Dolt LungrenRAW HIDE (alternate)

Moving, moving, moving,
Keep those reed whips hewing,
Keep the horse hooves grooving,
Raw hide!

Round and round the fields,
Wavings swords and shields,
Swordsman burn and steal,
Raw hide!

Chop 'em up,
Slash and cut,
Blood and guts,
Loot their huts,
Raw hide!

Mow 'em down,
Break their crowns,
Burn the town,
Walls fall down,
Raw hide!

Swing the mace,
Break a face,
No saving grace,
From boot well placed,
Raw hide!

RAW HIDE (alternate)

Riding, riding, riding,
Flush peasants out of hiding,
Flesh and blade colliding,
Raw hide!

On threat of blood congealed,
I love the axe I wield,
Down on your knees and yield,
Raw hide!

Chop 'em up,
Slash and cut,
Blood and guts,
Loot their huts,
Raw hide!

Mow 'em down,
Break their crowns,
Burn the town,
Walls fall down,
Raw hide!

Swing the mace,
Break a face,
No saving grace,
From boot well placed,
Raw hide!

The barbarian and the lycanthrope circled and weaved and dodged and bucked and sang for what seemed like hours before Spite finally gathered enough momentum for one enormous shake that completely unseated Dolt and sent him flying through the air. That would have been the end for the massive barbarian if he hadn't lunged out and down with a wild swing of the axe, embedding the razor sharp blade deep into Spite's back as she swung around. Dolt flew out to the side of his unwilling mount, but hung on for grim life as Spite howled in agony and shot off with renewed vigour.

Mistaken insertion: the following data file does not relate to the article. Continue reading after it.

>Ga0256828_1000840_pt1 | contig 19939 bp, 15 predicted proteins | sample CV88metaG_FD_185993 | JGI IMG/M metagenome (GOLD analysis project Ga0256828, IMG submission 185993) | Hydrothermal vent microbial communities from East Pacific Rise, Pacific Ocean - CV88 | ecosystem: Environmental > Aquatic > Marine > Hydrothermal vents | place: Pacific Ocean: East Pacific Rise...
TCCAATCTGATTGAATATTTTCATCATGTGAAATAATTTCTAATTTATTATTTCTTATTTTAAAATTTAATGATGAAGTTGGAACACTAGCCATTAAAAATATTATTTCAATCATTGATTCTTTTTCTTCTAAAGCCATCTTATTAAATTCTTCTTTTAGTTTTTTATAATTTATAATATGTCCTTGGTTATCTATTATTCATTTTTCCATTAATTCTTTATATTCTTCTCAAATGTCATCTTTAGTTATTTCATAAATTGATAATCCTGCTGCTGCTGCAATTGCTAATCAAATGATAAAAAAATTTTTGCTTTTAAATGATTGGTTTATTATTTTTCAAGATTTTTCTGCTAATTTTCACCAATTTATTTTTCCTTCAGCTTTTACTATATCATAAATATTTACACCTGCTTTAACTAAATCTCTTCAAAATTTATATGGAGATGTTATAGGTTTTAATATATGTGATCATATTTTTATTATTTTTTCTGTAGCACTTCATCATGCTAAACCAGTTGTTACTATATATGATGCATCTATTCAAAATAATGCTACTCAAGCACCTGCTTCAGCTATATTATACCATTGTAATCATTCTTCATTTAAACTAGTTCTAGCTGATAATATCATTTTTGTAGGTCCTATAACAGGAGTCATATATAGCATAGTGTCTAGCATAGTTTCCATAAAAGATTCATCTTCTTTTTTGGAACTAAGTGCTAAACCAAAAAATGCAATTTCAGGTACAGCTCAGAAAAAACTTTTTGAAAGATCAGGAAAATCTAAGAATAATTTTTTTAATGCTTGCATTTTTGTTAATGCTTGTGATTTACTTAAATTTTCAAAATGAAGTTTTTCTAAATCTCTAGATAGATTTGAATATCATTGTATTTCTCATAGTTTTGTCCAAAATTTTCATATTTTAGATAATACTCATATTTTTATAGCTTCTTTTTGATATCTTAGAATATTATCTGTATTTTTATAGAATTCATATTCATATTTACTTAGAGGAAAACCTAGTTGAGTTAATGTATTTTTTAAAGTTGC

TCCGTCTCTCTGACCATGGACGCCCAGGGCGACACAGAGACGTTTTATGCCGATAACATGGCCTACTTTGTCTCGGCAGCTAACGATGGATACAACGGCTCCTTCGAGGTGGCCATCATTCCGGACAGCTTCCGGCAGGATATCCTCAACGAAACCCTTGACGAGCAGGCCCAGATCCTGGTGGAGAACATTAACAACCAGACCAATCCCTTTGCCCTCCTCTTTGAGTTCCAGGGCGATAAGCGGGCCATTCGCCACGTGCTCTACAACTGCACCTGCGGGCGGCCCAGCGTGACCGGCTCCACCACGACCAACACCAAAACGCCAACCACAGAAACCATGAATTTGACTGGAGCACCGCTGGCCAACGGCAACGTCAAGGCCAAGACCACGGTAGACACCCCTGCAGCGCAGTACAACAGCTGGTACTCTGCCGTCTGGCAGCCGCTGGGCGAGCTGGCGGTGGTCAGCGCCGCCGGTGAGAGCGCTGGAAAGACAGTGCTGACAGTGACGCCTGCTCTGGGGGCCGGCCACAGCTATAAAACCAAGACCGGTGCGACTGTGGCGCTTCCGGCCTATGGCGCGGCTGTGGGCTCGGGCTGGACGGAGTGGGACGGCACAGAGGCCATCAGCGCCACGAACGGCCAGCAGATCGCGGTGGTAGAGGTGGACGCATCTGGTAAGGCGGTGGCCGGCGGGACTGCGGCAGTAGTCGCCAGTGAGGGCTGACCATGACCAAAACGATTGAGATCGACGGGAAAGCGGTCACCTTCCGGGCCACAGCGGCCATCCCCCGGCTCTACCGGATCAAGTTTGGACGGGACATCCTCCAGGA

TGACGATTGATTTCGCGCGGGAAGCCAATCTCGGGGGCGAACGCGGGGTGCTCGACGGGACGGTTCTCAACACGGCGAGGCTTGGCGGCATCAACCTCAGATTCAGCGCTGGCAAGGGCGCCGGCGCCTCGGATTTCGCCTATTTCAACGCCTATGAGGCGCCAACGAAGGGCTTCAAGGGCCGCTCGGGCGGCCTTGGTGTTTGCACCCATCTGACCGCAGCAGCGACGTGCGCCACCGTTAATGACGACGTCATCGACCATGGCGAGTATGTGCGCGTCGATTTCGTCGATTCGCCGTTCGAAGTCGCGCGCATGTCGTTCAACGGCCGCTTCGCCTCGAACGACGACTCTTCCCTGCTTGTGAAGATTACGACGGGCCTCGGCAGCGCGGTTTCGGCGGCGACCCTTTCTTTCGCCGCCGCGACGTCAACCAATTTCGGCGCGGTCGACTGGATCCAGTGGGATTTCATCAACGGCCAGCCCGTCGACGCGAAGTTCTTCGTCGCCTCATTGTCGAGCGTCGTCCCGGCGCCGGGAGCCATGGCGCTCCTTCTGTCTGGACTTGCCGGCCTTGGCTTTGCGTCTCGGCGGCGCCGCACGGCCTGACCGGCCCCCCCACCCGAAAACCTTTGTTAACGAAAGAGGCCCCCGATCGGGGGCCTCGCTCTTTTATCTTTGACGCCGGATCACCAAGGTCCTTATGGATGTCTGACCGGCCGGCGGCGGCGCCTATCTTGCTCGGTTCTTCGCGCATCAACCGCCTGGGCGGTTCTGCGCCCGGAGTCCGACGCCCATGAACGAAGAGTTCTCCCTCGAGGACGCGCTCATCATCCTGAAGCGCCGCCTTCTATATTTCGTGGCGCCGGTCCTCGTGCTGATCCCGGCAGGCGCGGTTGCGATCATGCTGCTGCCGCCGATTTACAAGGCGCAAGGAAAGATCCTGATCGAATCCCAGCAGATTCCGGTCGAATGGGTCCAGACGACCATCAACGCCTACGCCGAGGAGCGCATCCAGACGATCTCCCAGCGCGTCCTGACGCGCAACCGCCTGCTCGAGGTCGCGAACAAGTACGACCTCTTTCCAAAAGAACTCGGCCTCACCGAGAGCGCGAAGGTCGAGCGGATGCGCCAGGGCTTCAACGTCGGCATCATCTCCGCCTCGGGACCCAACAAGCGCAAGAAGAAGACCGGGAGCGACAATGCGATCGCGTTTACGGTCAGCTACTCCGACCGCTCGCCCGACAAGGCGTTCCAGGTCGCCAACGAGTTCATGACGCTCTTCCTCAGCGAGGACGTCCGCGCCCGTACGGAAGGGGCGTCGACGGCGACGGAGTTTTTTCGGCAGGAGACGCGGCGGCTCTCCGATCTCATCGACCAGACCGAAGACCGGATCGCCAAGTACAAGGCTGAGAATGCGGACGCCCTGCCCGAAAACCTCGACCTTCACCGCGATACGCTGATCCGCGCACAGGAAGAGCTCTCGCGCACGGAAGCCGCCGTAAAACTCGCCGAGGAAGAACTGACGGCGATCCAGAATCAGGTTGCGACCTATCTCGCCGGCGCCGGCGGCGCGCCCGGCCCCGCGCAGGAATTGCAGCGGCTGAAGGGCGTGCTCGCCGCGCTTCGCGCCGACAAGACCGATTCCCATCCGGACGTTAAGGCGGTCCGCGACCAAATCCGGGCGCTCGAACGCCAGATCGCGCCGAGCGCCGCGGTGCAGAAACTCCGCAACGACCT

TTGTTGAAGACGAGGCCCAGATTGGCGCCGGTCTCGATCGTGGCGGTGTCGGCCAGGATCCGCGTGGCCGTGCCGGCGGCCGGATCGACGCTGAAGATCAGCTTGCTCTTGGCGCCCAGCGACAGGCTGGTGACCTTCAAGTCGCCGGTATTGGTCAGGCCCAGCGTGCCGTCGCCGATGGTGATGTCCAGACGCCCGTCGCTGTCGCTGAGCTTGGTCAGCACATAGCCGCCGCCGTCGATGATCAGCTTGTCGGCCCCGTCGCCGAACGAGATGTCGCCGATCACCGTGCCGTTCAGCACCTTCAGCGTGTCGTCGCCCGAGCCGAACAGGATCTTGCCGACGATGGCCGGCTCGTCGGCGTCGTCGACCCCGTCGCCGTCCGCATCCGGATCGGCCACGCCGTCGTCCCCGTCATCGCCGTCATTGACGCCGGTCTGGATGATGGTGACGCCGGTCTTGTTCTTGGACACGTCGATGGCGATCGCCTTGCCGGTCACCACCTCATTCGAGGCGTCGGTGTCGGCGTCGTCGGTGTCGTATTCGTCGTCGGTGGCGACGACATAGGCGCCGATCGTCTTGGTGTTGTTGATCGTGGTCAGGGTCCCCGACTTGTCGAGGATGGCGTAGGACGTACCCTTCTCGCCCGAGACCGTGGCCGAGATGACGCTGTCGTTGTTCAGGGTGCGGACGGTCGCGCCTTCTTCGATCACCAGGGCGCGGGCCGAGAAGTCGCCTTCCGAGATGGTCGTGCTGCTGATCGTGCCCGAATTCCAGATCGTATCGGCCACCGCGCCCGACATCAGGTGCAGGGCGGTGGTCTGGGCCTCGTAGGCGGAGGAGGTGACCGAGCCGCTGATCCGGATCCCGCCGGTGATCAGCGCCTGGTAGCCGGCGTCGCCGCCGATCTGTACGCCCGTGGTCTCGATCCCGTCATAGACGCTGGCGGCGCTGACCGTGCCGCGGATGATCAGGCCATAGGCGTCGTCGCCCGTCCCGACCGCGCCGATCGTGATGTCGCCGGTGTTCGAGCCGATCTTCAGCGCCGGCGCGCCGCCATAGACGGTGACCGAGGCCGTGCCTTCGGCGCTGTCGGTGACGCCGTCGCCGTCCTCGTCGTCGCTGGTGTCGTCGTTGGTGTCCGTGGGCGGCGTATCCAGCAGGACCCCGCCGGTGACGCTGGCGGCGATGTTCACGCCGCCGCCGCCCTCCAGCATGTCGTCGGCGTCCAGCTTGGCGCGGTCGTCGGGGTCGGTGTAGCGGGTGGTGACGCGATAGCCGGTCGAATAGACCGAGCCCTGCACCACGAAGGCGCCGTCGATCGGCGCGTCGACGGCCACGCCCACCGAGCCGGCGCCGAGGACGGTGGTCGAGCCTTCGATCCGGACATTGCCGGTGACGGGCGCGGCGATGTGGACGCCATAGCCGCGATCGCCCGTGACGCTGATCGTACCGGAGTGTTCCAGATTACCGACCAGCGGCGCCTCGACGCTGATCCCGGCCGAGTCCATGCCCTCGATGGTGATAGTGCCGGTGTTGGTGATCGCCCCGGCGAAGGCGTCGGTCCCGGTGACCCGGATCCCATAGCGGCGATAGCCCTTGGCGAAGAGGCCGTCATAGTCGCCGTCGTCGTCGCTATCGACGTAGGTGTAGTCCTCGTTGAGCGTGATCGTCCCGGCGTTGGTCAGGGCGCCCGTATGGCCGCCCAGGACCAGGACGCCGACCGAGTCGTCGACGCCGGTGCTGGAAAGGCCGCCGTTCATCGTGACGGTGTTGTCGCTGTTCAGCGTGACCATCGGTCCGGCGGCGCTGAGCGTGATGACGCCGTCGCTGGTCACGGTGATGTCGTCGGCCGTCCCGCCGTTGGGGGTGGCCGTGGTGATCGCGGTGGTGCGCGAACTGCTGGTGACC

The ground careened wildly as Dolt was rocked from side to side. He twisted and flailed about wildly with his feet, desperately trying to find purchase on the beasts back before he lost his grip on the axe handle. It was not to be. With an audible snap and gushing of blood the axe ripped free at the exact some moment that Dolt lost grip of the handle. Axe and barbarian when spinning away in two entirely different directions.